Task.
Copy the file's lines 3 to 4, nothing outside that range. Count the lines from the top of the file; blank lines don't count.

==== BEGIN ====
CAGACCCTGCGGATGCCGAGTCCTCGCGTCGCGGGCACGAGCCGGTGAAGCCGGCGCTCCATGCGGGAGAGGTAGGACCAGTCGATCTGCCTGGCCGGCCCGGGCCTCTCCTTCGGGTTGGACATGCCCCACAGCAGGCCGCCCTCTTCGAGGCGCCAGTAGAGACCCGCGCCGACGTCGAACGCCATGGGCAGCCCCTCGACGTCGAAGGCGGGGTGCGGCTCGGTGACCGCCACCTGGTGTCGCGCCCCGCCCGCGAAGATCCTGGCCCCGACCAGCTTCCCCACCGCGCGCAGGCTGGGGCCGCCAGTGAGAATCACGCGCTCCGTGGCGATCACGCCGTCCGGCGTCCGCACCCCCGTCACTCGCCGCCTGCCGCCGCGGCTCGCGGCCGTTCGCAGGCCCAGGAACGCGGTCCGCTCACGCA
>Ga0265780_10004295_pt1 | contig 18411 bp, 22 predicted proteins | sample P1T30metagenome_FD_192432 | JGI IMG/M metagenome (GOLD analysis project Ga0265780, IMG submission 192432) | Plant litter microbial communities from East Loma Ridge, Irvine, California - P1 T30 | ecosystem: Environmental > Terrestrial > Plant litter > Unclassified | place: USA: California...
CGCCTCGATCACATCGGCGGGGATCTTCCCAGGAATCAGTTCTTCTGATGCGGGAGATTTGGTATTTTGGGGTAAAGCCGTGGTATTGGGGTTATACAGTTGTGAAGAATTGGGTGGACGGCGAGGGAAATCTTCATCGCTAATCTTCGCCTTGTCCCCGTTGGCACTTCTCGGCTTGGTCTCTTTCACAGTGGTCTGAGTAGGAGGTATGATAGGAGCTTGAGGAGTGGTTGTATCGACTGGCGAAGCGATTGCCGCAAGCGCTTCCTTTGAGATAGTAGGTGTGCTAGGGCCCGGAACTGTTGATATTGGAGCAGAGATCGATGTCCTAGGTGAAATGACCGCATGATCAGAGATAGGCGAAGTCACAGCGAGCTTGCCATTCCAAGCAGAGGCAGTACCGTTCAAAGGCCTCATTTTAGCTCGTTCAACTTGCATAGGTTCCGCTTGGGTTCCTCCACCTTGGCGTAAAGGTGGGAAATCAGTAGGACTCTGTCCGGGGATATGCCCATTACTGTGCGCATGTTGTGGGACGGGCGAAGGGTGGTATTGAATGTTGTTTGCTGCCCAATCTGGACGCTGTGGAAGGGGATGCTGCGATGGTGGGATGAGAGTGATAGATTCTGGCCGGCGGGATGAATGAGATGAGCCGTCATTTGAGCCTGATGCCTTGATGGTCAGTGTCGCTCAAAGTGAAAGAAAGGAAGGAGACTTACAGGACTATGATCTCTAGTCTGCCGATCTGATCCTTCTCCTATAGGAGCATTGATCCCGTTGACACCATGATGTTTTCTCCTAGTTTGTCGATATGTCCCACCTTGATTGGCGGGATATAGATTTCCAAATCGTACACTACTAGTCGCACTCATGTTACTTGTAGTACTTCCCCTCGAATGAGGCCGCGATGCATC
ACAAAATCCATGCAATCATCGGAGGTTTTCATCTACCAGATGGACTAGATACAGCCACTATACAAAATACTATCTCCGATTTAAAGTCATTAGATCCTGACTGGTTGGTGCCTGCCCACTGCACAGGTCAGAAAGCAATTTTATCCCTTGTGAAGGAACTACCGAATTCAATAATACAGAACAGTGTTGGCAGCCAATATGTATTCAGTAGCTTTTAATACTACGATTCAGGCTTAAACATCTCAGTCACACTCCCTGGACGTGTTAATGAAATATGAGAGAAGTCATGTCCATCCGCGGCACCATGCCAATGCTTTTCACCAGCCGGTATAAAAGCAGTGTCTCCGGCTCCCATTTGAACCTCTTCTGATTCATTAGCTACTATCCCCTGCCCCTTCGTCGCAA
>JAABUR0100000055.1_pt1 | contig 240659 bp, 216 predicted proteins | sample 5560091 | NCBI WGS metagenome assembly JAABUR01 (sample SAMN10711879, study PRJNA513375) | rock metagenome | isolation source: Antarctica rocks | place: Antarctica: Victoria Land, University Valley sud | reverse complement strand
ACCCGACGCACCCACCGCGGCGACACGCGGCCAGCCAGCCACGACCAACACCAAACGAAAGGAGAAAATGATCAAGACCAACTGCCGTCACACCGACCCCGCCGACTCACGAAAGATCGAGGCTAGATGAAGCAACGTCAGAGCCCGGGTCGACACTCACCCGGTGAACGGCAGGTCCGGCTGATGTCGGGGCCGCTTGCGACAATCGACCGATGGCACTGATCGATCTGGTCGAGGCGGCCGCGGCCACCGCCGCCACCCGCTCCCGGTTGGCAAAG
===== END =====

CGCCTCGATCACATCGGCGGGGATCTTCCCAGGAATCAGTTCTTCTGATGCGGGAGATTTGGTATTTTGGGGTAAAGCCGTGGTATTGGGGTTATACAGTTGTGAAGAATTGGGTGGACGGCGAGGGAAATCTTCATCGCTAATCTTCGCCTTGTCCCCGTTGGCACTTCTCGGCTTGGTCTCTTTCACAGTGGTCTGAGTAGGAGGTATGATAGGAGCTTGAGGAGTGGTTGTATCGACTGGCGAAGCGATTGCCGCAAGCGCTTCCTTTGAGATAGTAGGTGTGCTAGGGCCCGGAACTGTTGATATTGGAGCAGAGATCGATGTCCTAGGTGAAATGACCGCATGATCAGAGATAGGCGAAGTCACAGCGAGCTTGCCATTCCAAGCAGAGGCAGTACCGTTCAAAGGCCTCATTTTAGCTCGTTCAACTTGCATAGGTTCCGCTTGGGTTCCTCCACCTTGGCGTAAAGGTGGGAAATCAGTAGGACTCTGTCCGGGGATATGCCCATTACTGTGCGCATGTTGTGGGACGGGCGAAGGGTGGTATTGAATGTTGTTTGCTGCCCAATCTGGACGCTGTGGAAGGGGATGCTGCGATGGTGGGATGAGAGTGATAGATTCTGGCCGGCGGGATGAATGAGATGAGCCGTCATTTGAGCCTGATGCCTTGATGGTCAGTGTCGCTCAAAGTGAAAGAAAGGAAGGAGACTTACAGGACTATGATCTCTAGTCTGCCGATCTGATCCTTCTCCTATAGGAGCATTGATCCCGTTGACACCATGATGTTTTCTCCTAGTTTGTCGATATGTCCCACCTTGATTGGCGGGATATAGATTTCCAAATCGTACACTACTAGTCGCACTCATGTTACTTGTAGTACTTCCCCTCGAATGAGGCCGCGATGCATC
ACAAAATCCATGCAATCATCGGAGGTTTTCATCTACCAGATGGACTAGATACAGCCACTATACAAAATACTATCTCCGATTTAAAGTCATTAGATCCTGACTGGTTGGTGCCTGCCCACTGCACAGGTCAGAAAGCAATTTTATCCCTTGTGAAGGAACTACCGAATTCAATAATACAGAACAGTGTTGGCAGCCAATATGTATTCAGTAGCTTTTAATACTACGATTCAGGCTTAAACATCTCAGTCACACTCCCTGGACGTGTTAATGAAATATGAGAGAAGTCATGTCCATCCGCGGCACCATGCCAATGCTTTTCACCAGCCGGTATAAAAGCAGTGTCTCCGGCTCCCATTTGAACCTCTTCTGATTCATTAGCTACTATCCCCTGCCCCTTCGTCGCAA